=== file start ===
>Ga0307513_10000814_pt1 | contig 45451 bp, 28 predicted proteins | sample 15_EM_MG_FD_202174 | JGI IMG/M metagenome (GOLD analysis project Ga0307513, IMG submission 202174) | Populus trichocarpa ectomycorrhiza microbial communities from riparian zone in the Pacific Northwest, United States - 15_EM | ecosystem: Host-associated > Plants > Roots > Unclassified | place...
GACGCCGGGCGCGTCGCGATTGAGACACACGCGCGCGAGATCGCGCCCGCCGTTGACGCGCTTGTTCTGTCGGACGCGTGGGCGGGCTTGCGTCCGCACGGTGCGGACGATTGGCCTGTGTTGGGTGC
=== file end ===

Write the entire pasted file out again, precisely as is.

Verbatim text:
>Ga0307513_10000814_pt1 | contig 45451 bp, 28 predicted proteins | sample 15_EM_MG_FD_202174 | JGI IMG/M metagenome (GOLD analysis project Ga0307513, IMG submission 202174) | Populus trichocarpa ectomycorrhiza microbial communities from riparian zone in the Pacific Northwest, United States - 15_EM | ecosystem: Host-associated > Plants > Roots > Unclassified | place...
GACGCCGGGCGCGTCGCGATTGAGACACACGCGCGCGAGATCGCGCCCGCCGTTGACGCGCTTGTTCTGTCGGACGCGTGGGCGGGCTTGCGTCCGCACGGTGCGGACGATTGGCCTGTGTTGGGTGC